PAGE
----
It's estimated the state's recent five-year drought killed more than 120 million trees across wide swaths of California's forests. Redwoods, experts say, survived better than many mixed conifer forests. Scientists are now tracking how California's redwoods are being affected by a warming climate, especially fog patterns past and present.

"It's the fire climate feedback that's really driving this"

The trees here at Big Basin are hardly the only ones at possible risk.

"I'm concerned that we're seeing much more of the forest impacted by these issues," says Greg Asner, who runs the Center for Global Discovery and Conservation Science at Arizona State University. "It's the fire climate feedback that's really driving this."

Asner has studied and mapped California's forests for more than two decades, flying airplanes with cutting-edge technology to track just how much water is in trees' canopies, and other key markers of environmental change.

He worries that more catastrophic wildfires, combined with warmer temperatures and the potential for ever decreased fog and rain, may be altering the playing field for California's forests.

"These issues are recurring so frequently," he says, "that the system cannot go through some sort of rebound or recovery that we all ... in Biology 101 learned about in high school."

Four years of devastating, historic wildfires, Asner says, should be a loud alarm bell for the region. To save more of the forests, he says California must dramatically expand targeted forest thinning and intentional burning.

"It's kind of like sacrificing something for the greater good," he says. "Without that, it's just all reactive, it's all putting out fire."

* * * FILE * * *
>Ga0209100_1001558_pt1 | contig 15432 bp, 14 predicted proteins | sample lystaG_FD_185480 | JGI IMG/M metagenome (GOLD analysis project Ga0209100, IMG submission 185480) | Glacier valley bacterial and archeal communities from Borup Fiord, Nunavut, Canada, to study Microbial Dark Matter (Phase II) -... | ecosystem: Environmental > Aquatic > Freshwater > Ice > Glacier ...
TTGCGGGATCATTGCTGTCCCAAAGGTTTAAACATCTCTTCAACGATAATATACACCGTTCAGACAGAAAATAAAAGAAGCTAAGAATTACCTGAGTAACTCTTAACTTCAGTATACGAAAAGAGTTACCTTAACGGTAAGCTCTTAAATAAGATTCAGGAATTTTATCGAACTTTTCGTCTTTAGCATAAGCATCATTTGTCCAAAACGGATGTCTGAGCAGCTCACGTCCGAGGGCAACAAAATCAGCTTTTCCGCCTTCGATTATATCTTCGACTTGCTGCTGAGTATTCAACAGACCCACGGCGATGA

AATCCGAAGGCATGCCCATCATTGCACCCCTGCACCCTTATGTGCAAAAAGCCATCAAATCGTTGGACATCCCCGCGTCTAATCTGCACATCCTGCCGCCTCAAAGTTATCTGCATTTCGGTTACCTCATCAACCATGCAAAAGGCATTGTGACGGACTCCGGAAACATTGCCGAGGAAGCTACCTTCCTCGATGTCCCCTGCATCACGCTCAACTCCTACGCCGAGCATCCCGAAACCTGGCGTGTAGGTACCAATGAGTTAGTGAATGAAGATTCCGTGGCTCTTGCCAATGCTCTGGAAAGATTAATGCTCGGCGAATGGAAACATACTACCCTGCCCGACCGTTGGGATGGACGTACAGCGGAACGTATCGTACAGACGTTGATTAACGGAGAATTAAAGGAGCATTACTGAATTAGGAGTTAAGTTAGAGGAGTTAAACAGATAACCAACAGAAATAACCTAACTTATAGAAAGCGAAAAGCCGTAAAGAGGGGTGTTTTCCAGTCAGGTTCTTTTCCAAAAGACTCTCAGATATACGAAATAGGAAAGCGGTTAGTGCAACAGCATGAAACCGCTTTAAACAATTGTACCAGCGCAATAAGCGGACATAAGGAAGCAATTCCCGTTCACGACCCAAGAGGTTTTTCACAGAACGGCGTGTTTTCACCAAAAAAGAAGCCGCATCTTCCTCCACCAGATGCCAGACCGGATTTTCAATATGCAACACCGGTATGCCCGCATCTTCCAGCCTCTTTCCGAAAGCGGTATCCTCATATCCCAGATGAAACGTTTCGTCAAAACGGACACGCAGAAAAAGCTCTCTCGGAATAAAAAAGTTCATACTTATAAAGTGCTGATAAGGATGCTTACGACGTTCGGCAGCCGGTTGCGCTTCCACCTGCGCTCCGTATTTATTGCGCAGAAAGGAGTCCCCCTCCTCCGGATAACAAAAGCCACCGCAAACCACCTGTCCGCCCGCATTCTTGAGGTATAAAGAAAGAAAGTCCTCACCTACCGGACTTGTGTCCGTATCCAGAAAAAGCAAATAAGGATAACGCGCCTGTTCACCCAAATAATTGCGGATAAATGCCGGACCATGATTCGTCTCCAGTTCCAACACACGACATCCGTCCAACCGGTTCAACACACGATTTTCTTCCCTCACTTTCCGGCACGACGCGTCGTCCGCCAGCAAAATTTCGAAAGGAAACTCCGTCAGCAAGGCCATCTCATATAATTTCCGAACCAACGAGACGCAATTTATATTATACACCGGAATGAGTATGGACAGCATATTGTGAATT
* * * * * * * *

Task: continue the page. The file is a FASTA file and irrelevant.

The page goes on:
But how California does that at scale, across its vast forests and in the wake of a deadly pandemic, remains a huge financial, logistical and political challenge.

One silver lining, the fire this time affords forest experts a great chance to study and map how this ancient and complex ecosystem bounces back.

Hopeful signs of endurance

"This is the kind of event we wouldn't wish on the park," Big Basin's Kerbavaz says. But "hopefully we're going to learn more about these trees, this forest, and how to maintain it well into the future."

We walk across forest ground blackened to a crunchy charcoal, up to what's called a "fairy ring" — a circle of towering old-growth redwoods with an opening in the middle where an even larger tree, call it a parent tree, once stood.

We gaze at trees blackened far up their towering trunks. Yet just a few months since the fire, Kerbavaz points to signs of new life.

"That looks like at least 200 feet up, there are green sprouts coming out of the stems on the side of the tree there," she says.

Elsewhere are other hopeful signposts of endurance and resurgence. At the base of a cluster of near-dead tanoak trees, 4 feet high green offshoots are jutting skyward. Huckleberry and manzanita bushes are sprouting.

Big Basin will recover, she says, but the park will be different.

"We only have about 5% of the old-growth trees that we had at the time of the Gold Rush" in the mid-19th century, she says. That makes it all the more important to protect them for the good of the larger landscape. "You can lose a few icons and still keep the forest."

Not long after the latest big fire, the 30-year veteran of the state parks went to one of her favorite spots in the woods for a little inspiration in a tough year. In a grove of old growth that had survived the blaze, she says she just stood and took in the quiet. And she watched the sunlight come through those giant trees.